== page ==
It’s Part 2 of the continuing series on American perspectives on the conflict in Northern Ireland. This time it’s Kelly Cullen, a senior at Pitt and a marine reservist, who explains why he took such an interest in the Troubles + what he learned from studying it.
Partly it’s a heritage thing for Kelly, having grown up in an Irish American family. But his interest in Northern Ireland also grows out of his impending deployment to Iraq or Afghanistan, and his creative writing projects.
The countdown to Bush’s exit is on — and it has special meaning to a group of 17 Uyghur men who have been incarcerated in Guantánamo Bay detention facilities since 2001 –despite having been cleared of enemy combatant status as as early as 2003. If soon to be-President Obama closes Guantánamo, the Uyghurs will finally be released — but the question then is, where will they go?
The Uyghurs are Turkic Muslims from the far West of China, but the US refuses to return them to China for fear of the abuse and execution they would face there. China and the Uyghurs are locked in a long-standing low-level conflict, like that of China and the Tibetans.
But even though it doesn’t want to give China the Uyghur detainees, the Bush administration won’t admit them to the US, and it hasn’t been able to persuade European, Canadian, or Australian governments to resettle them either. If the Guantánamo system is finally closed in the coming weeks, the question of ‘what next’ for the detainees may prove just as Kafkaesque as their past seven years.
Ahmad Seyar Zia is, as he has proclaimed himself to be, the King of Love. He is a young Afghan man, studying abroad in India now. Born in Kabul, raised in different places around Afghanistan and Pakistan, he has developed his own life philosophies that, he finds, hold him apart from most other young people around him.
In today’s interview, Ahmad talks about growing up in the tumultuous past decades of Aghanistan, of the religious and philosophical system he’s developed, of taking up Tae Kwan Do after his brother lost his leg in a mine explosion, and why he’s intent on returning to his country.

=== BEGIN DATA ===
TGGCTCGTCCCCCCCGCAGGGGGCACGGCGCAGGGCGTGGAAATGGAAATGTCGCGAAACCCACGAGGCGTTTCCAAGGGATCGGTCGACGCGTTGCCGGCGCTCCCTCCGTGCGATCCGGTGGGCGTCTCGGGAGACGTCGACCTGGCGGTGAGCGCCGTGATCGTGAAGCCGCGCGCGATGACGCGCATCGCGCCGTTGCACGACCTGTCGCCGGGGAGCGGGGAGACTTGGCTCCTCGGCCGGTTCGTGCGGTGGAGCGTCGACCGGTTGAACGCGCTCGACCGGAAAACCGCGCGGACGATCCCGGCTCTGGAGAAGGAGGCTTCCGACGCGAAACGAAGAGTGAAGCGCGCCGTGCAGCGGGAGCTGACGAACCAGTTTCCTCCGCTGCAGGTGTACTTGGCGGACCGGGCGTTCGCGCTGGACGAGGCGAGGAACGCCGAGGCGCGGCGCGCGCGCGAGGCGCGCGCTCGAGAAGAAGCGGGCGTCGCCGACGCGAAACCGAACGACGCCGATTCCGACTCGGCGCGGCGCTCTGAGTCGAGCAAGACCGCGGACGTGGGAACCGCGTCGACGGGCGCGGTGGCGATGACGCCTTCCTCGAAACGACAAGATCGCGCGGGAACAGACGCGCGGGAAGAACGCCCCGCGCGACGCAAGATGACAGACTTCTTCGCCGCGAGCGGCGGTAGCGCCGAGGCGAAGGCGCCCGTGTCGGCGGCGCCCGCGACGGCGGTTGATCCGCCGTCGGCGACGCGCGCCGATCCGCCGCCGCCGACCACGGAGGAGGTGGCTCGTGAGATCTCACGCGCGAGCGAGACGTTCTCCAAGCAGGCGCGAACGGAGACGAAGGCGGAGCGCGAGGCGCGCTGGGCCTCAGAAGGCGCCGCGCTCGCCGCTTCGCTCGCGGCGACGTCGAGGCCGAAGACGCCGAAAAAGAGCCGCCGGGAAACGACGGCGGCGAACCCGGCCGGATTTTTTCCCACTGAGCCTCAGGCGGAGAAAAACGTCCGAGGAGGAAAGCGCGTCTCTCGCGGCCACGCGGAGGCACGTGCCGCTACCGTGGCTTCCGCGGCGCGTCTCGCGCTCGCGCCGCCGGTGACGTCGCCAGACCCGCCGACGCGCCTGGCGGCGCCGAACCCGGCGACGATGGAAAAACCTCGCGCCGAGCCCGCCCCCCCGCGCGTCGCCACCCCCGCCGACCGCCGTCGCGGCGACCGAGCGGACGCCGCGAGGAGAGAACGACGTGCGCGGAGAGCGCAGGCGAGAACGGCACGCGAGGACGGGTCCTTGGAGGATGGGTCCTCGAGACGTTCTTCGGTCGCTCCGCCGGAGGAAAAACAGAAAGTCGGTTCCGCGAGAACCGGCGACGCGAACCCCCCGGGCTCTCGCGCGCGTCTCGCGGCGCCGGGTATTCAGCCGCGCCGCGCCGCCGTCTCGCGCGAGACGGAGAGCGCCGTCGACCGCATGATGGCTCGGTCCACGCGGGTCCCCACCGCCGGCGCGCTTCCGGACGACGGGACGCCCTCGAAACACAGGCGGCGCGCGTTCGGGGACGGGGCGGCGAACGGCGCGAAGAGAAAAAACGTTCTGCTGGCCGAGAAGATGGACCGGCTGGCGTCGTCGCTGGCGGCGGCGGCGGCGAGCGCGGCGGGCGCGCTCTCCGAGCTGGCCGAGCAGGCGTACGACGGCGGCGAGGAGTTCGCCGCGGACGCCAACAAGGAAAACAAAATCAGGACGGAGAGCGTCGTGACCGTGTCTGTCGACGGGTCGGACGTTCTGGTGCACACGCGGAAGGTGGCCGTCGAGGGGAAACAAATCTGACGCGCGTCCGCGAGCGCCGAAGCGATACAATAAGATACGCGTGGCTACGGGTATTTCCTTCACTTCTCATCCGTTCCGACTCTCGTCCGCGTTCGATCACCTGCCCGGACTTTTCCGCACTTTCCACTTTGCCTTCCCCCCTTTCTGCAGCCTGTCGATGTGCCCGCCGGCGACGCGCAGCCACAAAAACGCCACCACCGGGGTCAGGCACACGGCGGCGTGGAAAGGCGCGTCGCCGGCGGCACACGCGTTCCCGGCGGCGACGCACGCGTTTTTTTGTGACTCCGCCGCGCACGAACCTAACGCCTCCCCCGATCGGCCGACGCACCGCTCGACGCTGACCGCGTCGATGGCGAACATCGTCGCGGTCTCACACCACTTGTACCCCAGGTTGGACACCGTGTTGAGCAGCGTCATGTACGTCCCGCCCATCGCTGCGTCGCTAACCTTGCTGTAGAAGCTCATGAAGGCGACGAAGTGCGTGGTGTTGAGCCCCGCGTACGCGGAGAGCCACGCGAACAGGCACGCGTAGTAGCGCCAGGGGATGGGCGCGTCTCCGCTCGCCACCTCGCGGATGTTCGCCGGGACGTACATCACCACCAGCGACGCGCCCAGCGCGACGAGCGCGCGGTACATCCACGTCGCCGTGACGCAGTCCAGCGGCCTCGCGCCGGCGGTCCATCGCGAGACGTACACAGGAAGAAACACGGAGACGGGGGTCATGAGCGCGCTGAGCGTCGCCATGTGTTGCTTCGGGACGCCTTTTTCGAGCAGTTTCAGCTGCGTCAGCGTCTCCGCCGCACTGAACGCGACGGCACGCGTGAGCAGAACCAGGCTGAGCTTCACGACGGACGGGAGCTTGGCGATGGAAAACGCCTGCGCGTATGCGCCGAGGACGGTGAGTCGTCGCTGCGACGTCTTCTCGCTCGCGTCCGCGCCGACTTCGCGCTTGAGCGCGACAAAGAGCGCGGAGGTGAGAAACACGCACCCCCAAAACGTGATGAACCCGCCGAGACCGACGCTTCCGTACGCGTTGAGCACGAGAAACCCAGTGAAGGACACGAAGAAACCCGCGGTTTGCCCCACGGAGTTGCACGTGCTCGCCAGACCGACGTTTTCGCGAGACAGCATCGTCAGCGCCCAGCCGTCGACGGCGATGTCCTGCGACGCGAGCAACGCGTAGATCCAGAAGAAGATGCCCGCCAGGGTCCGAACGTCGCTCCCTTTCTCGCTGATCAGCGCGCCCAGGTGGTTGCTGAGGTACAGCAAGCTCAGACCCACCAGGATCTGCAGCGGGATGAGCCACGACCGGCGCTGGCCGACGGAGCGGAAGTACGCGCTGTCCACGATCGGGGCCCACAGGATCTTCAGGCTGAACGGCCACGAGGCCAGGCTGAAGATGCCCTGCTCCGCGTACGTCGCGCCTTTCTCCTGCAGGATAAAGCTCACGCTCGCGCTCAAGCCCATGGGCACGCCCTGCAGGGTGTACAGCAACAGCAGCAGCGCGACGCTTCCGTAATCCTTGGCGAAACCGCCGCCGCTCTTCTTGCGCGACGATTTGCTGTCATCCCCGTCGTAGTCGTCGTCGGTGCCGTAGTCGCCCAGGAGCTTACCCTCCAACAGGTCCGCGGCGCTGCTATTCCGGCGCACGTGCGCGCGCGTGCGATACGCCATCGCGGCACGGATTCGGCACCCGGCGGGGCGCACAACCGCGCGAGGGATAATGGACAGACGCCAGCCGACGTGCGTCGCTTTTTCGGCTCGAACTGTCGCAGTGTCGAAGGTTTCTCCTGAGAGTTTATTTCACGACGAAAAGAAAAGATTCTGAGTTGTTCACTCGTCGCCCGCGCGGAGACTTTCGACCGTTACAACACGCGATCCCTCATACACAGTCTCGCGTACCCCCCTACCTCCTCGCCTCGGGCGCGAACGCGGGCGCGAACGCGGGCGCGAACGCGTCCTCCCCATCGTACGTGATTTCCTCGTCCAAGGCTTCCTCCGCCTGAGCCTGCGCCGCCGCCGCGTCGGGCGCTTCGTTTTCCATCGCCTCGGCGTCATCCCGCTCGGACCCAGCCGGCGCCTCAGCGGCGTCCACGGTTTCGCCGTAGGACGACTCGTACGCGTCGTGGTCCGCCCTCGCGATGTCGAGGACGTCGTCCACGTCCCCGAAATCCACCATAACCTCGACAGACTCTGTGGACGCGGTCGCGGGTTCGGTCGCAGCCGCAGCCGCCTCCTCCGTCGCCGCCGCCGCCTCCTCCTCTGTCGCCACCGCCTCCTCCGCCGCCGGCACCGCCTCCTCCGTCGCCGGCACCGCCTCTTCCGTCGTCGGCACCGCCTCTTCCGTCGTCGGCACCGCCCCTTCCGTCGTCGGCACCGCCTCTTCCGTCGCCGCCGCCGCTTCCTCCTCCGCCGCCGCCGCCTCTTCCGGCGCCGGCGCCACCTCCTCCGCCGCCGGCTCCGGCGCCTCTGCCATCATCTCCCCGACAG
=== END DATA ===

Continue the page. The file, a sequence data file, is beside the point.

Ian Knox is one of Northern Ireland’s premier political cartoonists. After studying for a career in architecture, he made his way into the world of cartooning and now contributes to a whole array of outlets – including The Irish News, Hearts & Minds, Sky News, and The Guardian. He talks about why he likes to annoy people, how he knows if his cartoons succeed in their attempts to shove his opinions down the audience’s throats, which politicians he most likes to draw, and how he survives his daily threat of a heart attack.
Back briefly in Belfast, Michael Semple speaks about his experiences in Afghanistan, including those which recently put him in the headlines. Semple was expelled from the country on Christmas last year, after the Afghan President alleged that he engaged in unauthorized activity in the country. He works for the EU’s Special Representative in Afghanistan, focusing on reconciliation and democratization processes in the country. Semple speaks about his past decades of work in Afghanistan, the expulsion, and the notoriety that came with it.
Episode 4 starts off with Colin Wililams, an executive producer of Sesame Tree, the new local version of Sesame Street. Then it turns to politics, with a conversation with Mary Alice Clancy about the international dimension of post-agreement politics, and the Bush administration’s involvement here. Finally, Aidan McGarry speaks about his research on the situation of ethnic minorities in Northern Ireland and his activism within the lesbian/gay community here.